Your First Foray
Into Live Streaming?
In May, a former web developer contacted me about the possibility of helping his company produce a live stream for a conference that
was less than 3 weeks away. Like many prospective clients, he was hoping to find an off-the-shelf turnkey system to fulfill his business
and technical requirements. Another similarity was the lack of any written form of said requirements—such information had to be gathered by me during two phone calls.
Whether you are a service provider or an organization looking for someone to support live
streaming for your event, it is useful to have
a framework for planning. What are realistic
expectations for first-time live stream producers? How can such expectations be fulfilled in
a timely manner? I’ve compiled a list of considerations for organizations looking to add live
streaming to event productions:
1. Preparation time: The timeline will depend
on how large the team will be and how complex the plan is, but clients typically get events
in the planning pipeline 3–4 months ahead.
2. Number of simultaneous event streams: Specify how many live streams will be produced
during the event. If you have more than one
speaker presenting at a time, will each presentation be livestreamed? Many organizations
opt to livestream only the larger sessions, and
archive the recordings of the presentations in
smaller sessions. High-quality video and audio
are still required for both deliverables.
3. A/V production: Determine which ven-
dor (or department within your organization)
will be responsible for on-site audio and vid-
eo gear. Most larger live event producers al-
ready hire A/V companies for standard set-
up of projectors and screens, wired/wireless
microphones, stage lighting, computer(s) for
slide presentations, and gear to record audio
and presentation material. Not all events will
employ camera operators, but if you’re look-
ing for live direction of speaker/presentation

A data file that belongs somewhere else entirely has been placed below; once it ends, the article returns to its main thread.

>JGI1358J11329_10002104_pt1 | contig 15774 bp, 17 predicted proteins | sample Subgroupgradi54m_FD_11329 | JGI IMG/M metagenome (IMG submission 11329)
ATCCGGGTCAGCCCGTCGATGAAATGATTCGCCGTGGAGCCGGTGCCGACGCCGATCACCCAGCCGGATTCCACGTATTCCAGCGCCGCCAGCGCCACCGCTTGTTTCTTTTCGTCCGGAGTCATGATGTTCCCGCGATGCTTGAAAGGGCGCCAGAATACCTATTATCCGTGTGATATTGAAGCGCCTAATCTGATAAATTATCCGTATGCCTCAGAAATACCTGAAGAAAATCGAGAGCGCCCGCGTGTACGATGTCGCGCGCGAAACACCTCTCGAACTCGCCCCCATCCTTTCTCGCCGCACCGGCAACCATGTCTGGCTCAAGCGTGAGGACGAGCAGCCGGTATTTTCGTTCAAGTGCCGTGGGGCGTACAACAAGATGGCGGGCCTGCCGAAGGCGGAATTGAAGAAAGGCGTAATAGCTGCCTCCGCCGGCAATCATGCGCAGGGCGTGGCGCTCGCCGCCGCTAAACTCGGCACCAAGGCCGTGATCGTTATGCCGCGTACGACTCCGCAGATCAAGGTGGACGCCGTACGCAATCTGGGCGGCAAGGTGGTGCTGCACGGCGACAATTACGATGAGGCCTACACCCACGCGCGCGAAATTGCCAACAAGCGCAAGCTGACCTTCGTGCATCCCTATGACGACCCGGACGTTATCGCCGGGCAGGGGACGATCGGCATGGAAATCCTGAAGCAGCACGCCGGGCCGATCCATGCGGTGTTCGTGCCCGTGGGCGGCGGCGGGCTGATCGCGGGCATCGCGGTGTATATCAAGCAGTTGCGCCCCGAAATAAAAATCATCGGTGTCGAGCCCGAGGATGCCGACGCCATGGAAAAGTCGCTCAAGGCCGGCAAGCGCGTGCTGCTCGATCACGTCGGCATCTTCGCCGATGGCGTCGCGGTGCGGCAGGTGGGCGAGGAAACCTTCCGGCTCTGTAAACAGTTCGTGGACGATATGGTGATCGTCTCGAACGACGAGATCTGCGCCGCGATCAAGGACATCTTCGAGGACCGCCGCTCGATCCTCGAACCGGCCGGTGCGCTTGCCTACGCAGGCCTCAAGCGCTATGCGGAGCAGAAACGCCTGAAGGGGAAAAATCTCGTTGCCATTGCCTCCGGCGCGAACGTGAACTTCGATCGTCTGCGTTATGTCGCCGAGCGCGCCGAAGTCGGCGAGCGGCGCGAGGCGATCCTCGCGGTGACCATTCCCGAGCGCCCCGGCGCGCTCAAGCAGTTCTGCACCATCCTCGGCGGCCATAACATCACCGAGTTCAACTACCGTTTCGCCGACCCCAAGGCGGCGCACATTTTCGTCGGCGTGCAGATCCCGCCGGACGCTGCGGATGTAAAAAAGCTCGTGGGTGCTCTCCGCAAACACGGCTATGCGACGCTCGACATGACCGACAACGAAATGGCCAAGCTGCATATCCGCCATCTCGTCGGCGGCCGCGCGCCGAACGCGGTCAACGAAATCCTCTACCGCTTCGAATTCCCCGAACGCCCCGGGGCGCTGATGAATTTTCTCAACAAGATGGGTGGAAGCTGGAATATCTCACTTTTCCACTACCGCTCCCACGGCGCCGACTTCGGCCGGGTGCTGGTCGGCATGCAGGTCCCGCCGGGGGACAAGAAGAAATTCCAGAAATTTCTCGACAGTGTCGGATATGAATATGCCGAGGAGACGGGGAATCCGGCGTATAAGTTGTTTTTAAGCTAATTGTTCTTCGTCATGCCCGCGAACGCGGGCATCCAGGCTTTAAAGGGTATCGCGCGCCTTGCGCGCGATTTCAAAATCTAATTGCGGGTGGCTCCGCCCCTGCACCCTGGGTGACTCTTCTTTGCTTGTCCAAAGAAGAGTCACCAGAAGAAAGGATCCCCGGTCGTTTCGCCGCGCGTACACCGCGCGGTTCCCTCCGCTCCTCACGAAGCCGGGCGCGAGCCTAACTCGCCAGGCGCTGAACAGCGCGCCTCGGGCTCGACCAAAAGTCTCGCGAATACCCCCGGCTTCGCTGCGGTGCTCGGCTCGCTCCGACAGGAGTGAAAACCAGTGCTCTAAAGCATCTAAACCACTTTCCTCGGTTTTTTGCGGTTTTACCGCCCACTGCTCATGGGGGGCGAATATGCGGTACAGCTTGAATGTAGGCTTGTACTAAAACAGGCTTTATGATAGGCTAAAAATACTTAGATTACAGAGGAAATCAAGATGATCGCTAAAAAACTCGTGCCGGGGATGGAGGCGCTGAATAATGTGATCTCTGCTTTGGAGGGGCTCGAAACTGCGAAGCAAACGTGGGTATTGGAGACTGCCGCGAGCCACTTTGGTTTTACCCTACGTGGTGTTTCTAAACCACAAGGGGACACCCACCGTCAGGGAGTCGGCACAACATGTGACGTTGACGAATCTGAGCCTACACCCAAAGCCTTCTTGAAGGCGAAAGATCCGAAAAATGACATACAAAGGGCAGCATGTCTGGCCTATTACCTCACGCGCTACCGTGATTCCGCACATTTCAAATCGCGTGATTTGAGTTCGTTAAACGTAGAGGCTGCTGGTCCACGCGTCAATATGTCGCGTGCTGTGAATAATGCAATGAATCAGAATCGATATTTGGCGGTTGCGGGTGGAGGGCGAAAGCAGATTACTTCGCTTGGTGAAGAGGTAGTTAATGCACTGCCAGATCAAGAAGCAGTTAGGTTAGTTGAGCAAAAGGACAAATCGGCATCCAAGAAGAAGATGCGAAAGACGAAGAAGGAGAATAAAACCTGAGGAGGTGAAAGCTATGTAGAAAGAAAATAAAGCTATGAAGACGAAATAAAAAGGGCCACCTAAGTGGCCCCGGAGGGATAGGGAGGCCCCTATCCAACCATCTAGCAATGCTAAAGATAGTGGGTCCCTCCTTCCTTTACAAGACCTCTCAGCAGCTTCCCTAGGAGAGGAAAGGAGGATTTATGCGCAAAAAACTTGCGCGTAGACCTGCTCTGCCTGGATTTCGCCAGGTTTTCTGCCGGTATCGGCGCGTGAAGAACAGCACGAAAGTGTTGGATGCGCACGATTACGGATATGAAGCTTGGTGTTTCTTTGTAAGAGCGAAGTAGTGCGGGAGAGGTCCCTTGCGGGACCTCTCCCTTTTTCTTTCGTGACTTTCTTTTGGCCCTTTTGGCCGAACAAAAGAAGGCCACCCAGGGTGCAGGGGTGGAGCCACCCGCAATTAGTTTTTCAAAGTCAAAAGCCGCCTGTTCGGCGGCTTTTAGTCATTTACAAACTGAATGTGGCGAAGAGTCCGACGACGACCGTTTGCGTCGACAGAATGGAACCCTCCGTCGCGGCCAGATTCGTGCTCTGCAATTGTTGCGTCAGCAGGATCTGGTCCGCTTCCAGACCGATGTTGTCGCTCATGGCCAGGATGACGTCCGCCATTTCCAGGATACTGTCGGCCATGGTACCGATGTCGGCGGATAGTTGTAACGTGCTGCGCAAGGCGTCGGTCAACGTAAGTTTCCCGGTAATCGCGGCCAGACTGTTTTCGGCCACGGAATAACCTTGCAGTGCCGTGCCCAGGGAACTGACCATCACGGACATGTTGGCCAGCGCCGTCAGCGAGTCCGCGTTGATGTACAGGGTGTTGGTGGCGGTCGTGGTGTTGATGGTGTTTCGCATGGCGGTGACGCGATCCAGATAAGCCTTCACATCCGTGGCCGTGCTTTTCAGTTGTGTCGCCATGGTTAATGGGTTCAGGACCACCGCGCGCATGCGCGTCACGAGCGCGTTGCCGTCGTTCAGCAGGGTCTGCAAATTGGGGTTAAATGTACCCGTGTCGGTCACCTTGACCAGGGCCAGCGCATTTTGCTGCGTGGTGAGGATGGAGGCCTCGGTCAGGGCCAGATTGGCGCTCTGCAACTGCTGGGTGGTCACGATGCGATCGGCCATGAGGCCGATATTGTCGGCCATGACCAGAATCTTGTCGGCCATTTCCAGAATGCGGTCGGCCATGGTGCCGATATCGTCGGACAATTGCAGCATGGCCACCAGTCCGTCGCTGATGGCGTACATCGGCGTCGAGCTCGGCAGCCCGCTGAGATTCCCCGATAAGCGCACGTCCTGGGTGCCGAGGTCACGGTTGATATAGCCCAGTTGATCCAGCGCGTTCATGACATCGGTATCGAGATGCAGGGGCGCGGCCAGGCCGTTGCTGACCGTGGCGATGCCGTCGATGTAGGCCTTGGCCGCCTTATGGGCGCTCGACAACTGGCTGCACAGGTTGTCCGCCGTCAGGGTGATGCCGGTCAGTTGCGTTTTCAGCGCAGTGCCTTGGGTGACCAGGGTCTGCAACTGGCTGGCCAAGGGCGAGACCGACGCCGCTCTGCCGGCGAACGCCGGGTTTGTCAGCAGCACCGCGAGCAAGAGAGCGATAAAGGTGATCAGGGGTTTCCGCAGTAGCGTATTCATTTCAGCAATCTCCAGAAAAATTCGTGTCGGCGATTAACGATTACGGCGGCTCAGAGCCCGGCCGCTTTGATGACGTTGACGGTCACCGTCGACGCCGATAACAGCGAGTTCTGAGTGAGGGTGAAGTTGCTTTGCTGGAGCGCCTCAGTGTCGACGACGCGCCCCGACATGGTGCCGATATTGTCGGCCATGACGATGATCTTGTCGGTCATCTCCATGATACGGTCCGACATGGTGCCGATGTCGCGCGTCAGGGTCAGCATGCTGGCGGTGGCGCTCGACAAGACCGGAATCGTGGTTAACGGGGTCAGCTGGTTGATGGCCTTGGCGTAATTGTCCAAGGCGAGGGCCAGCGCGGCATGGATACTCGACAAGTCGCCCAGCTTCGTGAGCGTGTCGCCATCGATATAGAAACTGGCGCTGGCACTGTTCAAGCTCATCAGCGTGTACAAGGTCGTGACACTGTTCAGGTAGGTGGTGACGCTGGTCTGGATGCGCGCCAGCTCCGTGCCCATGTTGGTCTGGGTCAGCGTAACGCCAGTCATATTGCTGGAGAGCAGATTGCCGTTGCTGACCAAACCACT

material, be sure to specify it in your require-
ments, as additional staff and gear will be nec-
essary. Also, be sure to confirm that the venue
you are using for the event doesn’t require you
to use its resources and staff for such produc-
4. Onsite live streaming tech: Determine which
party will be responsible for taking the output
from the A/V production to your preferred
live streaming CDN or your own streaming
server(s). Many A/V production services still
do not offer live streaming support, and if they
do, it’s likely a considerable line item in their
quote. Onsite live streaming tech will require
a dedicated internet connection from the venue, and a smart vendor will also bring 3G/
4G/LTE mobile connectivity as a backup. The
streaming tech will need to accommodate the
video signal being provided by the A/V production, such as an SDI or HDMI master feed.
5. Live streaming deployment: Identify how
you will take the live stream and provide it to
your audience. Will you use an IBM Cloud Video (formerly Ustream), Livestream, Akamai,
or something similar? Will you also want to
deploy to a platform such as Facebook Live or
You Tube Live? Maybe you want to create your
own live streaming experience for your web-site(s) or mobile apps and want to build a custom pipeline utilizing server technology such
as Wowza Streaming Engine, Red5, or NGINX
on Amazon AWS or another cloud platform.
Determine if you will need the streaming deployment vendor to transcode multiple bitrates
for each live stream (aka adaptive streaming).
6. Monetization and DRM: If you need a paywall
in front of your viewing experience, identify the
vendor or platform responsible for collecting
payment and securing the content for paid subscribers. Will you need to integrate an existing
user management system from your site(s)
and/or mobile app(s) with the payment platform? How will the payment gateway be linked
to the server deployment you’ve chosen? Will
you require—and are you willing to pay for—
the integration of digital rights management
(DRM) encryption for the live stream?
7. Player requirements: Clarify all features
you’re looking to add to your online video experience. Will you be using adaptive streaming?